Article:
# orders(7) [netbsd man page]

ORDERS(7) BSD Miscellaneous Information Manual ORDERS(7)NAME

ordersorders of magnitude--DESCRIPTION

The following table lists common multiples of bytes. Name Prefix Power of 2 Power of 10 Kilobyte kB 2^10 10^3 Megabyte MB 2^20 10^6 Gigabyte GB 2^30 10^9 Terabyte TB 2^40 10^12 Petabyte PB 2^50 10^15 Exabyte EB 2^60 10^18 Zettabyte ZB 2^70 10^21 Yottabyte YB 2^80 10^24 The following table lists common bit rates as a power of ten. Name Prefix Bit per second Byte per second Bit per second bit/s 1 0.125 Byte per second B/s 8 1 Kilobit per second kbit/s 10^3 125 Kilobyte per second kB/s 8 * 10^3 1000 Megabit per second Mbit/s 10^6 125000 Megabyte per second MB/s 8 * 10^6 1000000 Gigabit per second Gbit/s 10^9 125000000 Gigabyte per second GB/s 8 * 10^9 1000000000 Terabit per second Tbit/s 10^12 125000000000 Terabyte per second TB/s 8 * 10^12 1000000000000 The following table lists common orders of magnitude as a power of ten. Name Order Prefix Symbol Decimal Septillionth 10^-24 yocto y 0.000000000000000000000001 Sextillionth 10^-21 zepto z 0.000000000000000000001 Quintillionth 10^-18 atto a 0.000000000000000001 Quadrillionth 10^-15 femto f 0.000000000000001 Trillionth 10^-12 pico p 0.000000000001 Billionth 10^-9 nano n 0.000000001 Millionth 10^-6 micro mu 0.000001 Thousandth 10^-3 milli m 0.001 Hundredth 10^-2 centi c 0.01 Tenth 10^-1 deci d 0.1 One 10^0 - - 1 Ten 10^1 deca da 10 Hundred 10^2 hecto h 100 Thousand 10^3 kilo k 1000 Million 10^6 mega M 1000000 Billion 10^9 giga G 1000000000 Trillion 10^12 tera T 1000000000000 Quadrillion 10^15 peta P 1000000000000000 Quintillion 10^18 exa E 1000000000000000000 Sextillion 10^21 zetta Z 1000000000000000000000 Septillion 10^24 yotta Y 1000000000000000000000000SEE ALSO

units(1), strsuftoll(3), number(6)STANDARDS

There have been various attempts to standardize the set of binary prefixes. Organizations such as International Electrotechnical Commission (IEC) have proposed new prefixes such as ``kibi'', ``mebi'', ``gibi'', and ``yobi'', but the adoption has been slow at best.BSD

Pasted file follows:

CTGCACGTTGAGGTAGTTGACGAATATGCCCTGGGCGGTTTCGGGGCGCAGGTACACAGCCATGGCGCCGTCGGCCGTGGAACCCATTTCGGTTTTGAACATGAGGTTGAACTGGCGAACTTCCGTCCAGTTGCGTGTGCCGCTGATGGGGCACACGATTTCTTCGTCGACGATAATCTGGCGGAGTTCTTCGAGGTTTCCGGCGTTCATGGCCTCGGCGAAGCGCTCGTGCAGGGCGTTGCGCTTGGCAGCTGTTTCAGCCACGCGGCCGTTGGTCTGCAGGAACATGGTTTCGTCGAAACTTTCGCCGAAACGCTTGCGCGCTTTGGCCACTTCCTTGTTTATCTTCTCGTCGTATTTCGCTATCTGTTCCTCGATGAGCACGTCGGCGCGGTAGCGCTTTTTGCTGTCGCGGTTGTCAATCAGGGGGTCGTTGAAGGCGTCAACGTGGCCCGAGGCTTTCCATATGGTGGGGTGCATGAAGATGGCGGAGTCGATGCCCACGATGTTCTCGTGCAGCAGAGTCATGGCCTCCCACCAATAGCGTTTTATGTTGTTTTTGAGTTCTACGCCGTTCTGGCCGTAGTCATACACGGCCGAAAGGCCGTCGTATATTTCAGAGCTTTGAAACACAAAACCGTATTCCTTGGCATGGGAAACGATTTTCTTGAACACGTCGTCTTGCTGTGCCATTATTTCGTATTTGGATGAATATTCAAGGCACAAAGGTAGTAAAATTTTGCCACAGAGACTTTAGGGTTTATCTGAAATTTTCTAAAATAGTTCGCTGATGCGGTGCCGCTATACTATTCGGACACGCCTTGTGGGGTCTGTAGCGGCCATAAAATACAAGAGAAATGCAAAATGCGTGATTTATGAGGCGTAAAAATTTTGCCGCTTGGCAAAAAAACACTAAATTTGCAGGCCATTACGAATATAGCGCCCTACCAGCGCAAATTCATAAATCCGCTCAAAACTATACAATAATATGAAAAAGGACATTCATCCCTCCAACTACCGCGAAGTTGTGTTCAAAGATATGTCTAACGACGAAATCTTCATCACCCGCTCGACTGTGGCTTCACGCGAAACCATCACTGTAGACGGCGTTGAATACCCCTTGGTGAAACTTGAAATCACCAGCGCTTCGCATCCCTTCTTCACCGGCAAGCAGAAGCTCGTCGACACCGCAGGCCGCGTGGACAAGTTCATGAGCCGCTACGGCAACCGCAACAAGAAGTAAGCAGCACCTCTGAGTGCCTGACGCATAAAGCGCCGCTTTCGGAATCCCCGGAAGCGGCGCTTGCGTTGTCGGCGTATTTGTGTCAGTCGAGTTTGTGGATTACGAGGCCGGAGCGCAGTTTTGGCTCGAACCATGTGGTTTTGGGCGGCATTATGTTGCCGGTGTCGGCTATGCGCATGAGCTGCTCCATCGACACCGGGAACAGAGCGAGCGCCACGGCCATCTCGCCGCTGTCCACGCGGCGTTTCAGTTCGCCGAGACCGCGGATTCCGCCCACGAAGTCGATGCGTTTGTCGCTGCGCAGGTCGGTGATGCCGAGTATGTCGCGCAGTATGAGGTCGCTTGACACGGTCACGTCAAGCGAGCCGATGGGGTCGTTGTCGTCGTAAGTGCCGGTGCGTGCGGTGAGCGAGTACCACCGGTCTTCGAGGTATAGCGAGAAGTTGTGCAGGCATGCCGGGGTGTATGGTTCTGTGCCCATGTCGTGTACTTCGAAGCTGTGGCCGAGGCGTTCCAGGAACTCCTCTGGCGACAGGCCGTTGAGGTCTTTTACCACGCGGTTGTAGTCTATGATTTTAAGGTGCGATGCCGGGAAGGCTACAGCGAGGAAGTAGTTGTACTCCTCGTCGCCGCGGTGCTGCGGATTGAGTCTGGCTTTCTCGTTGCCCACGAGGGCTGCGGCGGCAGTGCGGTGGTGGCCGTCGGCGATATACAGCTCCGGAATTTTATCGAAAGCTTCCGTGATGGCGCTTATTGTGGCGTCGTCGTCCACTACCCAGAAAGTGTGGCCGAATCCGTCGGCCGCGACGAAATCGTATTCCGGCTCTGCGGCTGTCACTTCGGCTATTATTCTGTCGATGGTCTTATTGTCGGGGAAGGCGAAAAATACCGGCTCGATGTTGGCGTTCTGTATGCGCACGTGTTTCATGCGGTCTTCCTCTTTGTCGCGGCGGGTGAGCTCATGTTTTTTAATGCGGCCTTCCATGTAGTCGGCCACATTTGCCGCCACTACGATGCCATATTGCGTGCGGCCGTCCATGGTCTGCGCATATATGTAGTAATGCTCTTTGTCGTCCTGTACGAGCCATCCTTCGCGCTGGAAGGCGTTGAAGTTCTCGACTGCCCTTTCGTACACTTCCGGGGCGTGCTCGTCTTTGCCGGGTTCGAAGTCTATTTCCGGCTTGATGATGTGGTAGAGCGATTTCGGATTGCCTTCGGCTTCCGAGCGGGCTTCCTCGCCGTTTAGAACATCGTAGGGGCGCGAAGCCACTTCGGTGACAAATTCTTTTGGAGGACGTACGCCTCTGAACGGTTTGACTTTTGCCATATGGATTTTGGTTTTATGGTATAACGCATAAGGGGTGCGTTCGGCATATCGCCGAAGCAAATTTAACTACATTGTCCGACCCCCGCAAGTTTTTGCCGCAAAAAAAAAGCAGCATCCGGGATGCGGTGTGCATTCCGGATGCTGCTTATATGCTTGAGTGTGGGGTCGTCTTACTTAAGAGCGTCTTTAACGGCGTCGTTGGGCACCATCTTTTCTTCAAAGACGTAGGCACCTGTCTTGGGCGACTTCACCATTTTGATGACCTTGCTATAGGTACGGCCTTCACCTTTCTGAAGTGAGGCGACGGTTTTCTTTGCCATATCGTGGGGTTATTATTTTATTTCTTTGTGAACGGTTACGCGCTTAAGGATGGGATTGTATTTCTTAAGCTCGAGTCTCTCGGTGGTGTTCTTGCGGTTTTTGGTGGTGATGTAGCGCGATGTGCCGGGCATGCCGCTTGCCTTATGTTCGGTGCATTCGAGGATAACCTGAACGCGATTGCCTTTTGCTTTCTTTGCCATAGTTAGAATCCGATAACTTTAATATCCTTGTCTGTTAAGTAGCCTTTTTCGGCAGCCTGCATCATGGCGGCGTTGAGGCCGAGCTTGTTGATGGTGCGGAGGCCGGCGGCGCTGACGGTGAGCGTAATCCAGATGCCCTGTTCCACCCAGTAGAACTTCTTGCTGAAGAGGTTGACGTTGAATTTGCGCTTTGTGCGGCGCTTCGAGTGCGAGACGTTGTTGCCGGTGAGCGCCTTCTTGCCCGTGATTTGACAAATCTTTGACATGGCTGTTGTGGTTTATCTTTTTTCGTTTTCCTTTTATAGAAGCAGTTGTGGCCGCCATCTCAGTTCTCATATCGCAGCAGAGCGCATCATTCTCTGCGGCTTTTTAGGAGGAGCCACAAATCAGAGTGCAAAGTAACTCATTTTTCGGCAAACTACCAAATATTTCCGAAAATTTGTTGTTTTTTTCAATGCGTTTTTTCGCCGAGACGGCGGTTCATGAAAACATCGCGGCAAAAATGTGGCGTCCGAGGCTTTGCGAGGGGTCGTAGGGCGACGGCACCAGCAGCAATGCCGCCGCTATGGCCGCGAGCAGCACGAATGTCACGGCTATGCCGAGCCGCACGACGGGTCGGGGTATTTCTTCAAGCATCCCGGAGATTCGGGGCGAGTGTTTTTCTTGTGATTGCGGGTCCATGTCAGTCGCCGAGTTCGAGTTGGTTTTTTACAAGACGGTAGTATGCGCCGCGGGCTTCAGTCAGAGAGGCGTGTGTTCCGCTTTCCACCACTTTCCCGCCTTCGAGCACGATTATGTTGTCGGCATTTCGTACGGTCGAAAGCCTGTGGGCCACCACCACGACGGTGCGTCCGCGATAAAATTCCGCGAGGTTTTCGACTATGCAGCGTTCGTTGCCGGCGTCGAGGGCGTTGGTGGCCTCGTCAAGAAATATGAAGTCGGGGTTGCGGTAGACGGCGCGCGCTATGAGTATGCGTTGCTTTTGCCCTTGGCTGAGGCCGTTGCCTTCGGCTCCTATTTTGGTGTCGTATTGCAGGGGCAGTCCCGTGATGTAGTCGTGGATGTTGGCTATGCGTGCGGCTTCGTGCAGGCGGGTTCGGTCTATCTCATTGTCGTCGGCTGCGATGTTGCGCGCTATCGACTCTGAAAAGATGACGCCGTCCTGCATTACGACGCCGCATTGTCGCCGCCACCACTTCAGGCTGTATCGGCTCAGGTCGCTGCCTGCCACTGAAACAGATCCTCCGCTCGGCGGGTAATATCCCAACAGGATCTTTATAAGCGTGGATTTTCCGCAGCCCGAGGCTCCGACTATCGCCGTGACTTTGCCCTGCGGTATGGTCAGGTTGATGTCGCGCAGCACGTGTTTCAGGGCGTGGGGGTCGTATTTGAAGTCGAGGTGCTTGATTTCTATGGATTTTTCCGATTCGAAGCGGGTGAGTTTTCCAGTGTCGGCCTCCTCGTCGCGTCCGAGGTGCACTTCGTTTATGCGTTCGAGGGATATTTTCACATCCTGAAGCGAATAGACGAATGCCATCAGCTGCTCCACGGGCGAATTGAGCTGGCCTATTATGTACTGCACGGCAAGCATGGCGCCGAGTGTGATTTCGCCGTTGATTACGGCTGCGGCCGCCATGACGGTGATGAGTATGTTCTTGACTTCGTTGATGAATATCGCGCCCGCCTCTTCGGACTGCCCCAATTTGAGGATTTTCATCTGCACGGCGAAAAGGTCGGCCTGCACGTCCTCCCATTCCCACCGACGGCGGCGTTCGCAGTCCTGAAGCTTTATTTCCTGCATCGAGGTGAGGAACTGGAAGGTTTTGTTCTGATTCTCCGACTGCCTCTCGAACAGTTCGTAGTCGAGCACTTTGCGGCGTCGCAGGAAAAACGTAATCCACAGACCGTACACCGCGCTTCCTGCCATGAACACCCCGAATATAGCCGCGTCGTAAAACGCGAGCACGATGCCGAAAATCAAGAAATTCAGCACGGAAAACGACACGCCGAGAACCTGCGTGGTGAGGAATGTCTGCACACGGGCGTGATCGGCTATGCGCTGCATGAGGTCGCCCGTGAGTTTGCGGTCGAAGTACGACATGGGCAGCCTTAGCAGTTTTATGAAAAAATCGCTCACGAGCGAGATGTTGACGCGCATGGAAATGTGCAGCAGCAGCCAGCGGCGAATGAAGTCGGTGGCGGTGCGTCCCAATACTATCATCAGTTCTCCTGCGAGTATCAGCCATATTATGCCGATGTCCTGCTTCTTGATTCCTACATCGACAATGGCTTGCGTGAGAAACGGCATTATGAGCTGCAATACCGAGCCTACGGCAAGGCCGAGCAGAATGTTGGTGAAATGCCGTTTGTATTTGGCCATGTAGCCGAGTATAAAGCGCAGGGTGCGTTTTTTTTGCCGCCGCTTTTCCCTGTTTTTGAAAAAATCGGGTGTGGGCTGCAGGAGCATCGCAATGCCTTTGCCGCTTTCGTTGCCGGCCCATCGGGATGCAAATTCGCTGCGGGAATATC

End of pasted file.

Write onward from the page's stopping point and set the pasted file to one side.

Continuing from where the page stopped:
August 6, 2011 BSD

## Check Out this Related Man Page

UNITS(7) Linux Programmer's Manual UNITS(7)NAME

units, kilo, kibi, mega, mebi, giga, gibi - decimal and binary prefixesDESCRIPTION

Decimal prefixes The SI system of units uses prefixes that indicate powers of ten. A kilometer is 1000 meter, and a megawatt is 1000000 watt. Below the standard prefixes. Prefix Name Value y yocto 10^-24 = 0.000000000000000000000001 z zepto 10^-21 = 0.000000000000000000001 a atto 10^-18 = 0.000000000000000001 f femto 10^-15 = 0.000000000000001 p pico 10^-12 = 0.000000000001 n nano 10^-9 = 0.000000001 u micro 10^-6 = 0.000001 m milli 10^-3 = 0.001 c centi 10^-2 = 0.01 d deci 10^-1 = 0.1 da deka 10^ 1 = 10 h hecto 10^ 2 = 100 k kilo 10^ 3 = 1000 M mega 10^ 6 = 1000000 G giga 10^ 9 = 1000000000 T tera 10^12 = 1000000000000 P peta 10^15 = 1000000000000000 E exa 10^18 = 1000000000000000000 Z zetta 10^21 = 1000000000000000000000 Y yotta 10^24 = 1000000000000000000000000 The symbol for micro is the Greek letter mu, often written u in an ASCII context where this Greek letter is not available. See also http://physics.nist.gov/cuu/Units/prefixes.html Binary prefixes The binary prefixes resemble the decimal ones, but have an additional 'i' (and "Ki" starts with a capital 'K'). The names are formed by taking the first syllable of the names of the decimal prefix with roughly the same size, followed by "bi" for "binary". Prefix Name Value Ki kibi 2^10 = 1024 Mi mebi 2^20 = 1048576 Gi gibi 2^30 = 1073741824 Ti tebi 2^40 = 1099511627776 Pi pebi 2^50 = 1125899906842624 Ei exbi 2^60 = 1152921504606846976 See also http://physics.nist.gov/cuu/Units/binary.html Discussion Before these binary prefixes were introduced, it was fairly common to use k=1000 and K=1024, just like b=bit, B=byte. Unfortunately, the M is capital already, and cannot be capitalized to indicate binary-ness. At first that didn't matter too much, since memory modules and disks came in sizes that were powers of two, so everyone knew that in such contexts "kilobyte" and "megabyte" meant 1024 and 1048576 bytes, respectively. What originally was a sloppy use of the prefixes "kilo" and "mega" started to become regarded as the "real true meaning" when computers were involved. But then disk technology changed, and disk sizes became arbitrary numbers. After a period of uncertainty all disk manufacturers settled on the standard, namely k=1000, M=1000k, G=1000M. The situation was messy: in the 14k4 modems, k=1000; in the 1.44MB diskettes, M=1024000; etc. In 1998 the IEC approved the standard that defines the binary prefixes given above, enabling people to be precise and unambiguous. Thus, today, MB = 1000000B and MiB = 1048576B. In the free software world programs are slowly being changed to conform. When the Linux kernel boots and says hda: 120064896 sectors (61473 MB) w/2048KiB Cache the MB are megabytes and the KiB are kibibytes.COLOPHON

This page is part of release 3.27 of the Linux man-pages project. A description of the project, and information about reporting bugs, can be found at http://www.kernel.org/doc/man-pages/.Linux2001-12-22 UNITS(7)